A look at the phenomenon of Freaknik as an organizer tries to revive it

Freaknik attracted students and visitors from around the country during the 90s. (Marlene Karas/Atlanta Journal-Constitution Photographic Archives. Special Collection and Archives, Georgia State University Library)

Freaknik made springtime in Atlanta unforgettable during the mid-‘90s.

“I say it’s a cultural phenomenon where we had a group of 200,000 plus at one time, African-American youth in the city for a fun, leisure and entertainment weekend,” former Underground Atlanta General Manager George Hawthorne said. “I think the Freaknik name as you know is a brand that is recognizable across the country.”

The yearly festival in Atlanta began in 1982 as a picnic for local college students and evolved into a meeting ground for black spring breakers and people of all ages around the nation.

“Kids describing meeting each other falling in love [at Freaknik]… One guy brings all these puppies because he’s like, ‘Girls love puppies.’ One guy described having a python animal … that was a good way to get attention,” assistant history professor Ansley Quiros, who’s studied the event, said.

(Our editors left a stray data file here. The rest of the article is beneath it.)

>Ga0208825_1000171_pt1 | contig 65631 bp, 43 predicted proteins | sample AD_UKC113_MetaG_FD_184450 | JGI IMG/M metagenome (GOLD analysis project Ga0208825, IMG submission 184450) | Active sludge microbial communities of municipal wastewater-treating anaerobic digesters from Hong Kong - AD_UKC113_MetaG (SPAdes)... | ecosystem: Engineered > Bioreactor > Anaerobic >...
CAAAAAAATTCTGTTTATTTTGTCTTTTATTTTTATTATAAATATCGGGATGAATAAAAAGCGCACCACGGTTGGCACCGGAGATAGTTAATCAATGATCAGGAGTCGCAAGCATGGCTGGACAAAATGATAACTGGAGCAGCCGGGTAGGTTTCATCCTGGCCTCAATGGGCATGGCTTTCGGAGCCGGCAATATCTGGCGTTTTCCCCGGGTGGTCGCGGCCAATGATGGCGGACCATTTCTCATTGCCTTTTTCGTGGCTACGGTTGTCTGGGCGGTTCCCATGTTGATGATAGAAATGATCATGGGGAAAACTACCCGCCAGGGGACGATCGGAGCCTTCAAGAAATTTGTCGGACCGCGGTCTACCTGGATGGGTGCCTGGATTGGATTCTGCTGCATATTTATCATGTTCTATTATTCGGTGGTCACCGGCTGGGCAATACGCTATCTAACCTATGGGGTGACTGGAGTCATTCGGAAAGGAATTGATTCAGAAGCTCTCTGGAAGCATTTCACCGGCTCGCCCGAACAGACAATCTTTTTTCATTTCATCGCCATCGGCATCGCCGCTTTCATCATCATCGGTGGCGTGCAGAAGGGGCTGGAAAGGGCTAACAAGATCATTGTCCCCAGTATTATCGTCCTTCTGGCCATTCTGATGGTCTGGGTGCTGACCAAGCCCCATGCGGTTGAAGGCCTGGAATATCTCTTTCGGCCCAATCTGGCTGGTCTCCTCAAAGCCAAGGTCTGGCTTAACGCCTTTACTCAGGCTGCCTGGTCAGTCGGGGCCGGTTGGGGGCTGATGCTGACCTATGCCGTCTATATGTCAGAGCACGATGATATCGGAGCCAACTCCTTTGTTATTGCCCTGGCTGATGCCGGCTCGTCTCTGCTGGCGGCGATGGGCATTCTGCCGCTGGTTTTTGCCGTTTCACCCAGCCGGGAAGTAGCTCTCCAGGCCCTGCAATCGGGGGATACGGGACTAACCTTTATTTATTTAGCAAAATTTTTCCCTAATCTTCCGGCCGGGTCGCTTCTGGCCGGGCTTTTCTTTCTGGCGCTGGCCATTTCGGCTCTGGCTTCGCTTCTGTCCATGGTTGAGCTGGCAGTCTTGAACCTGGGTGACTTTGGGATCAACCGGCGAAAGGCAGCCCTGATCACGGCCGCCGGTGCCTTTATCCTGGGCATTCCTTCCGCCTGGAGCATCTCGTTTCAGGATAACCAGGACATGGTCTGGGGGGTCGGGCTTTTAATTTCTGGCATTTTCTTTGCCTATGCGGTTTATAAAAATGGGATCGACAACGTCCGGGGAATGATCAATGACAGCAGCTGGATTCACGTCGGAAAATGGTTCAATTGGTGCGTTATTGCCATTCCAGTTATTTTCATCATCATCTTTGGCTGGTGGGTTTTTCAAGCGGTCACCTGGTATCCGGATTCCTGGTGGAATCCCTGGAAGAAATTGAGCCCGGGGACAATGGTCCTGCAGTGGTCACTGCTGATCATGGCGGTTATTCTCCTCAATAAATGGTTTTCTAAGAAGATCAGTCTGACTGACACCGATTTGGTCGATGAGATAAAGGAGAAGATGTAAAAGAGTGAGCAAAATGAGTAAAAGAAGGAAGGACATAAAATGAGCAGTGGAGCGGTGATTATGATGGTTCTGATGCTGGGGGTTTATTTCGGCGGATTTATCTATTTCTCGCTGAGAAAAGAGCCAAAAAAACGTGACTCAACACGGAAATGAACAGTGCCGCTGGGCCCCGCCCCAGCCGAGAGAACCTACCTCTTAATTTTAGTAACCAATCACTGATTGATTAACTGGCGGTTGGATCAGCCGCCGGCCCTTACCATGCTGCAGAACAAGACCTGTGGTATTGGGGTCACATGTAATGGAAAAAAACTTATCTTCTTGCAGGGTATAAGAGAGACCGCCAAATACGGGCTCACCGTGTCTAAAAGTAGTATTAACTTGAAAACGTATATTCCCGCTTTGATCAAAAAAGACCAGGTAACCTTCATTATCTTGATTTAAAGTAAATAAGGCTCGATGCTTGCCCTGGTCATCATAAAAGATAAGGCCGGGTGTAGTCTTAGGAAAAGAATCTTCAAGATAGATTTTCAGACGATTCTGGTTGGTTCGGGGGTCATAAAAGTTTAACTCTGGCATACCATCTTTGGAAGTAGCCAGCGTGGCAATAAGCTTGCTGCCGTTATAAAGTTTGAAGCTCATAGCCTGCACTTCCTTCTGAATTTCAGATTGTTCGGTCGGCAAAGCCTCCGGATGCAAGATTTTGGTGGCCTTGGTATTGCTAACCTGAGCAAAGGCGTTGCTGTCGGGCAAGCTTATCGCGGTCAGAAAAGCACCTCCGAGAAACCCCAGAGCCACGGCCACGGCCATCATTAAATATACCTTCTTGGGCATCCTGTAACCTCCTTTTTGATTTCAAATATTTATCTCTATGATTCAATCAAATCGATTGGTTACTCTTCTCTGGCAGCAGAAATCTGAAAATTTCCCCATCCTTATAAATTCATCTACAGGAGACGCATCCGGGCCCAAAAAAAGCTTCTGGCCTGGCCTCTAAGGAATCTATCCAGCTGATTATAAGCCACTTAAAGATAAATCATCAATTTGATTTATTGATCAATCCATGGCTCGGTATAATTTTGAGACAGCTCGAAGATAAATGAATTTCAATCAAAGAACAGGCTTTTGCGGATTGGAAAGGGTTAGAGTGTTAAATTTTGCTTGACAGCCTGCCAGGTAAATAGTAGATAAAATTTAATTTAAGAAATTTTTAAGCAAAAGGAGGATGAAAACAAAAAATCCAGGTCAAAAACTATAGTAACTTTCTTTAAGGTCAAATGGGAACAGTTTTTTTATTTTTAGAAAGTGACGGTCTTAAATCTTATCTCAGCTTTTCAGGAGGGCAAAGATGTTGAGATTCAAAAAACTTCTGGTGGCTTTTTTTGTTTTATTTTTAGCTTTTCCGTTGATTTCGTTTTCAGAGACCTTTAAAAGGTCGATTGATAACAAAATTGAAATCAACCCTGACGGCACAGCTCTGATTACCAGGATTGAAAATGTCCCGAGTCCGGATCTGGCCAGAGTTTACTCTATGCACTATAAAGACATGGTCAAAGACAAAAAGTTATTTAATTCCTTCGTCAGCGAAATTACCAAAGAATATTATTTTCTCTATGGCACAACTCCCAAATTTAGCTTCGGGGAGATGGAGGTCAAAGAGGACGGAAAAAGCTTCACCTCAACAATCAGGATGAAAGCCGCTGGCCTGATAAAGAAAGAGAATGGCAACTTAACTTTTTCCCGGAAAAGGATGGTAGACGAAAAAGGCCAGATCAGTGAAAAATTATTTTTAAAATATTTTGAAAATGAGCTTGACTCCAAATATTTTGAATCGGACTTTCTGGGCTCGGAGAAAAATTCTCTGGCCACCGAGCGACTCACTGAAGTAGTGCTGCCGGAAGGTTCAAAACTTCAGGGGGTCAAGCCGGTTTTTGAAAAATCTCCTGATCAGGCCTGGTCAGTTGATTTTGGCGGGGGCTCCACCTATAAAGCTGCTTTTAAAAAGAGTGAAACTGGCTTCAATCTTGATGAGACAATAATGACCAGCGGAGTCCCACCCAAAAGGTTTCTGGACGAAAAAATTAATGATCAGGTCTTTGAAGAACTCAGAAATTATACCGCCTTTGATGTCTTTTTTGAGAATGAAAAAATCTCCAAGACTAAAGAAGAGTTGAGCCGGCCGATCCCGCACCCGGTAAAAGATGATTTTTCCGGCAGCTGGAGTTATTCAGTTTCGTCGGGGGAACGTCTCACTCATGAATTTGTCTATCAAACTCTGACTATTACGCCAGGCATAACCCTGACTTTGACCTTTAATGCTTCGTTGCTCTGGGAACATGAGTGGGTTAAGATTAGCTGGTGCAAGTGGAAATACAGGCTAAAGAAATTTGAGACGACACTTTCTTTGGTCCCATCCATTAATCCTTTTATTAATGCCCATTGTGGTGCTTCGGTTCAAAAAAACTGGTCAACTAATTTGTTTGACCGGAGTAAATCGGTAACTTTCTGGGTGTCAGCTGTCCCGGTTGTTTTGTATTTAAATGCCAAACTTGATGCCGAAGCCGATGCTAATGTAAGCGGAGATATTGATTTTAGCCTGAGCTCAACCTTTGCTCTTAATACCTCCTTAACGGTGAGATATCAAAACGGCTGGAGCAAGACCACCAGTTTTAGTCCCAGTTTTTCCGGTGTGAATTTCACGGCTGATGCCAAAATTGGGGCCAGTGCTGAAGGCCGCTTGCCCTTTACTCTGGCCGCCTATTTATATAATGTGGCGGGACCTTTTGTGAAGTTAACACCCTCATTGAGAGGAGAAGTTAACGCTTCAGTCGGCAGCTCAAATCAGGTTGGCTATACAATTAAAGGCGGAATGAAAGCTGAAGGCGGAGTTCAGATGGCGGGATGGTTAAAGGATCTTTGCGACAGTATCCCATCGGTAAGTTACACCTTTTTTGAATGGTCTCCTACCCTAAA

Freaknik’s lasting impact can be described as both reverential and notorious. In 2010, the festival was immortalized in Adult Swim’s “Freaknik: The Musical.” Rappers and singers still reference it in their lyrics. But Former Atlanta Mayor Kasim Reed, who is on the record as having attended in the ’80s, vowed to be tough on events trying to use that name during his tenure.

Now, more than 20 years after its heyday, Carlos Neal, an Atlanta-based party promoter with After 9 Partners, is trying to recapture and resurrect that legacy.

Aiming To ‘Reshape This Event’

This isn’t the first time an event by the name of Freaknik has been thrown in Atlanta — or in the country — since the official festival ended infamously by 1999, following crime and complaints around the event.

But Neal isn’t letting the more negative parts of the legacy stop him.

During Freaknik in 1997, these women were videotaping and cruising at Lenox Square. (AJC Staff Photo/Jean Shifrin)

“We’re able to now reshape this event in a way that no one … either couldn’t from a promotional standpoint, probably from a cost standpoint or from a care standpoint designed to do,” Neal said.